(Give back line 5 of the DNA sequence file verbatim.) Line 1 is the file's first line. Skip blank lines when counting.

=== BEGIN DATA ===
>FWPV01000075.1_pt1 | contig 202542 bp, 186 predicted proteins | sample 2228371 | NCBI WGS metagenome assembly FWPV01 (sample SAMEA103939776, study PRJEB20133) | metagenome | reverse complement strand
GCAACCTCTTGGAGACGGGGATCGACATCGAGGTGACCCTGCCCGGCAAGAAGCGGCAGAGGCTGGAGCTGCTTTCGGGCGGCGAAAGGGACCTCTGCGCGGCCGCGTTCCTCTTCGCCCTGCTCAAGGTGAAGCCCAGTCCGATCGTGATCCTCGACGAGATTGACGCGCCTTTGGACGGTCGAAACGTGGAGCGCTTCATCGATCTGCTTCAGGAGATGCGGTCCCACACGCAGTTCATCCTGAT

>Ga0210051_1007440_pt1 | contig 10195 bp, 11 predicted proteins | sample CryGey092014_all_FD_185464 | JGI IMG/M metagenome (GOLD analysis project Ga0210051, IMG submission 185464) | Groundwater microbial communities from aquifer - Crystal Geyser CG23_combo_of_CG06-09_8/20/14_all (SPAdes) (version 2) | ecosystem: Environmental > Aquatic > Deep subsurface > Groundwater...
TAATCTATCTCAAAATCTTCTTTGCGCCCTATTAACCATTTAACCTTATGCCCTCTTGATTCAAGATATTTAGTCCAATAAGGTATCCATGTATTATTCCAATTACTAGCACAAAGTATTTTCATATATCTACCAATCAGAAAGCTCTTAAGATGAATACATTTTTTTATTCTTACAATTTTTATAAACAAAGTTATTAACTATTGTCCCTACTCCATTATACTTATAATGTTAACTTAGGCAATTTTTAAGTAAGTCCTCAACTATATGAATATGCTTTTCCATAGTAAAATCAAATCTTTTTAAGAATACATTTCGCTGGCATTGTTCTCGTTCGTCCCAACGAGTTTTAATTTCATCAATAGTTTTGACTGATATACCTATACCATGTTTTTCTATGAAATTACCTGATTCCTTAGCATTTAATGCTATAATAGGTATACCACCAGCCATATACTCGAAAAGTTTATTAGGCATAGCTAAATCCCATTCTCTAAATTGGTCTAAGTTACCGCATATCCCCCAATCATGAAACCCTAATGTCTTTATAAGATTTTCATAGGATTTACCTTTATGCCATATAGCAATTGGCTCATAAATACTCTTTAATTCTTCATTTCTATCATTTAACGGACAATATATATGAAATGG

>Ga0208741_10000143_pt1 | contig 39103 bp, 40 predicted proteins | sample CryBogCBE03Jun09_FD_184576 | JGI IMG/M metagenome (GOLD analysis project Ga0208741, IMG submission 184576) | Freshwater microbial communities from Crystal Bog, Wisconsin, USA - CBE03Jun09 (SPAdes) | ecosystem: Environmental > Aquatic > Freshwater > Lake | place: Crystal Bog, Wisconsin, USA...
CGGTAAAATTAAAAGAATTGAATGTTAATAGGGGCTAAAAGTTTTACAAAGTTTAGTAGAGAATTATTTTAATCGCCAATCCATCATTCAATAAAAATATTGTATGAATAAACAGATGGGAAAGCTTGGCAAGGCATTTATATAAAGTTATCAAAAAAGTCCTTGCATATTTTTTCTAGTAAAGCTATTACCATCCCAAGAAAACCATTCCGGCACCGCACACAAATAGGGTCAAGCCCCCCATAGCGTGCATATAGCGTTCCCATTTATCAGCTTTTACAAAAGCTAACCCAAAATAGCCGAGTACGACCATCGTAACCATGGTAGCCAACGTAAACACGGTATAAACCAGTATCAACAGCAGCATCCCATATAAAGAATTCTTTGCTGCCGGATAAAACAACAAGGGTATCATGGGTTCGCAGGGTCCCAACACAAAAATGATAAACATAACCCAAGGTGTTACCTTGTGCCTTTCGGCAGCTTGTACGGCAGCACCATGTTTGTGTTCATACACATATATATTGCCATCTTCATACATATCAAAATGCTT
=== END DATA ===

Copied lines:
>Ga0208741_10000143_pt1 | contig 39103 bp, 40 predicted proteins | sample CryBogCBE03Jun09_FD_184576 | JGI IMG/M metagenome (GOLD analysis project Ga0208741, IMG submission 184576) | Freshwater microbial communities from Crystal Bog, Wisconsin, USA - CBE03Jun09 (SPAdes) | ecosystem: Environmental > Aquatic > Freshwater > Lake | place: Crystal Bog, Wisconsin, USA...